I usually don’t delve into aviation news, as many other people already blog and research it to offer enough material to feed all the hungry pilots on the planet. However, this particular bit of news, as well as the discrimination case (see other article *coming soon*) have struck a chord home. I just can’t believe it was already ten years ago…
(See WikiPedia for the source of this information and more about the Concorde Crash)
On July 25th 2000, Air France Concorde Flight 4590 crashed shortly after take-off in France, killing all 109 on board and 4 people on the ground.
After reaching take-off speed, the tire of the number 2 wheel was cut by a metal strip lying on the runway, which came from the thrust reverser cowl door of the number 3 engine of a Continental Airlines DC-10 that had taken off from the runway several minutes before. ( This strip was installed in violation of the manufacturer’s rules.) As the tire exploded, a large chunk struck the underside of the aircraft’s wing structure at well over 300 kilometres per hour (190 mph). Although it did not directly puncture any of the fuel tanks, it sent out a pressure shockwave that eventually ruptured the number five fuel tank at the weakest point, just above the landing gear. Leaking fuel rushing over the top of the wing was ignited by an electric arc in the landing gear bay or through contact with severed electrical cables.
Due to the asymmetric thrust, the starboard wing lifted, banking the aircraft to over 100 degrees. The crew reduced the power on engines three and four to attempt to level the aircraft but with falling airspeed they lost control, crashing near the airport.
5 years later, in 2005, French authorities began a criminal investigation of Continental Airlines. A shocking report surfaced, stating that the company had more than 70 incidents involving Concorde tyres between 1979 and 2000, but had failed to take appropriate steps based upon these incidents.
March 2nd, 2008, a deputy prosecutor asked judges to bring manslaughter charges against Continental Airlines and four individuals.
December 6th, 2010, Continental Airlines was found criminally responsible for the disaster by a Parisian court and was fined €200,000 and ordered to pay Air France €1 million. Continental mechanic John Taylor was given a 15-month suspended sentence, while another airline operative and three French officials were cleared of all charges. The court ruled that the crash resulted from a piece of metal from a Continental jet that was left on the runway; the object punctured a tyre on the Concorde and then ruptured a fuel tank.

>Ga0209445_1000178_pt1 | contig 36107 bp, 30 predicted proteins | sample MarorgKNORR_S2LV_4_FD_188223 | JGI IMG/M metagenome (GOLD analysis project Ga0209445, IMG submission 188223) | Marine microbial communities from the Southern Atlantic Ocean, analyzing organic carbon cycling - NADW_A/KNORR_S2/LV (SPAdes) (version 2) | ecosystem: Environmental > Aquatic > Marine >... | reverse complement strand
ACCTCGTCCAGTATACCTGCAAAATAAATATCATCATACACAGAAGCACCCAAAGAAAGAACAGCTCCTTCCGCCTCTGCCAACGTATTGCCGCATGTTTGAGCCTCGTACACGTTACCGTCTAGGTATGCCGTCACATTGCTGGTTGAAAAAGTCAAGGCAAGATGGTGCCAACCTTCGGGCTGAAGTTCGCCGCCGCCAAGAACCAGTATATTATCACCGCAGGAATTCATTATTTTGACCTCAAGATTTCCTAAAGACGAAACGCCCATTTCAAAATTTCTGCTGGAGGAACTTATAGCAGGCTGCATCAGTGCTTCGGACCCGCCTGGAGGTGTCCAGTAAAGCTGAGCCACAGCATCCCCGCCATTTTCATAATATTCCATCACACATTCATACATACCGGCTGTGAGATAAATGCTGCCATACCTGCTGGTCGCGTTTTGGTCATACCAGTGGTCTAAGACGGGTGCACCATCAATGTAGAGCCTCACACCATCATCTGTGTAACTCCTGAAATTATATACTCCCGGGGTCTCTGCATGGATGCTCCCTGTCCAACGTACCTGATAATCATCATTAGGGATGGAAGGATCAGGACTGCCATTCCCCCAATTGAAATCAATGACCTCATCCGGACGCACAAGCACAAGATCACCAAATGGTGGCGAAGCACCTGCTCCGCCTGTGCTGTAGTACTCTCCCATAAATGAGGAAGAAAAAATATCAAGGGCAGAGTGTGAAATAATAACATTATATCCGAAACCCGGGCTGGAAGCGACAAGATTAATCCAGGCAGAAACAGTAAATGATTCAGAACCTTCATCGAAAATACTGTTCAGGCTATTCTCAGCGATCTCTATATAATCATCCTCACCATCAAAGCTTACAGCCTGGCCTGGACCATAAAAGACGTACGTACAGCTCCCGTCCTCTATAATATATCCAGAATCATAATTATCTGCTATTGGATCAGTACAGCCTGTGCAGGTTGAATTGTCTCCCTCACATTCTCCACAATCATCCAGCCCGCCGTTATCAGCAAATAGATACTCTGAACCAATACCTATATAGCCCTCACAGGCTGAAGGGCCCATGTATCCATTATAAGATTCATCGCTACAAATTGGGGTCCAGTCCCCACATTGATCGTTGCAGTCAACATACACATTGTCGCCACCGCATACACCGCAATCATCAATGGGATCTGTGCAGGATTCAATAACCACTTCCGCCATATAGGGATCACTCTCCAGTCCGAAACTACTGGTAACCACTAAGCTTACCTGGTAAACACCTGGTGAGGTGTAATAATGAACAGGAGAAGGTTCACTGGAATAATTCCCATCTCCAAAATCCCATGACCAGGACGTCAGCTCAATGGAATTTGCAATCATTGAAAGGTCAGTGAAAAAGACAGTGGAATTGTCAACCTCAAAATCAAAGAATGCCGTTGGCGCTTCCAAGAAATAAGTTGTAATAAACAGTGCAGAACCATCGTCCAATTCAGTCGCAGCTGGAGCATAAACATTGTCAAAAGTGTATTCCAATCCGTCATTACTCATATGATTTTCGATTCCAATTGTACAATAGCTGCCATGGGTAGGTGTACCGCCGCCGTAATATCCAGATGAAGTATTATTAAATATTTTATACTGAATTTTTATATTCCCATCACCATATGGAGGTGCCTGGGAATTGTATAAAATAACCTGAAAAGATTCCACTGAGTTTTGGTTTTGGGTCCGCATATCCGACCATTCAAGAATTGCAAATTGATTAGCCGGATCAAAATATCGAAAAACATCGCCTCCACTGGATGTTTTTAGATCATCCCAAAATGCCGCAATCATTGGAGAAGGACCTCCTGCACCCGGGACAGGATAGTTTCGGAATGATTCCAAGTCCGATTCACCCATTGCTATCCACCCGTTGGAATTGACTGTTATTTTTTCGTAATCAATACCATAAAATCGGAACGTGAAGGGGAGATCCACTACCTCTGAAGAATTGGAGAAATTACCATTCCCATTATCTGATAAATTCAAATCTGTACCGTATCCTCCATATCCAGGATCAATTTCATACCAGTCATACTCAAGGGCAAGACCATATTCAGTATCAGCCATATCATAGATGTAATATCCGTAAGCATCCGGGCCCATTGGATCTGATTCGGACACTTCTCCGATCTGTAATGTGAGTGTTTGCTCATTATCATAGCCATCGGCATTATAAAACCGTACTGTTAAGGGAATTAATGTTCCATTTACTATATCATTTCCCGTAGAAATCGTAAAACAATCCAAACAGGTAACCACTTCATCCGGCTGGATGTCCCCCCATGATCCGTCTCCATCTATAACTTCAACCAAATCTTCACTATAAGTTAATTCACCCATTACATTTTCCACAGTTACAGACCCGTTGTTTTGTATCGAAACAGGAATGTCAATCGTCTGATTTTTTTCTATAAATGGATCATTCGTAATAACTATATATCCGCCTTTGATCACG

Aside from the incredible outcome of this trial, just over 10 years after the historic crash, a very important lesson should be learned from this event.
Many other instances of the same kind have happened around the world, all linking a fatal or near-catastrophic accident with a small event, a single decision made by a single individual to break the rules, ”just this once”.
October 2, 1996, an Aeroperú Flight 603 (Boeing 757) crashed in a CFIT (controlled flight into terrain) accident, killing all passengers on board. The crash was due to loss of flight instruments reliability (speed and altitude in particular). Later investigation into the accident revealed that a piece of masking tape was accidentally left over the static ports after cleaning the aircraft that eventually led to the crash.
On August 24, 2001, Air Transat Flight 236 ran out of fuel over the Atlantic Ocean but the flight crew managed to successfully glide the plane, and safely landed in the Azores with no loss of life. The incident was due caused by an incorrect part installed in the hydraulics system by Air Transat maintenance staff.
Can you say creepy?? I can name many other incidents and accidents where the cause can be linked to an accidental or voluntary omittances, oversights, rule breakings, etc etc.
The question is, when it comes down to it, do we really have the right to allow ourselves such linency? As professionals in a field where a single error can cause the loss of hundred of lives, whether directly or indirectly, it is our duty to be constantly vigilant and ever so caring about our responsibilities.
Due Diligence is the perfect word to demonstrate what we are legally bound to exert. Remember that every time you pass a test ride, every time you pass an exam, every time you are allowed professional priviledges, you are also legally bound to do EVERYTHING in your power to ascertain – with all the tools put at your dispositions – the safety of the flight you are about to undertake.
The outcome of Air Fance Flight 4590 and the criminal ruling pertatining to Continental Airline and more particularly to the engineer who willingly put the wrong part on the DC10 shows with no single shadow of doubt that your actions and decisions can and will have a consequences. Wether its now, or in ten years… Are you ready to face them?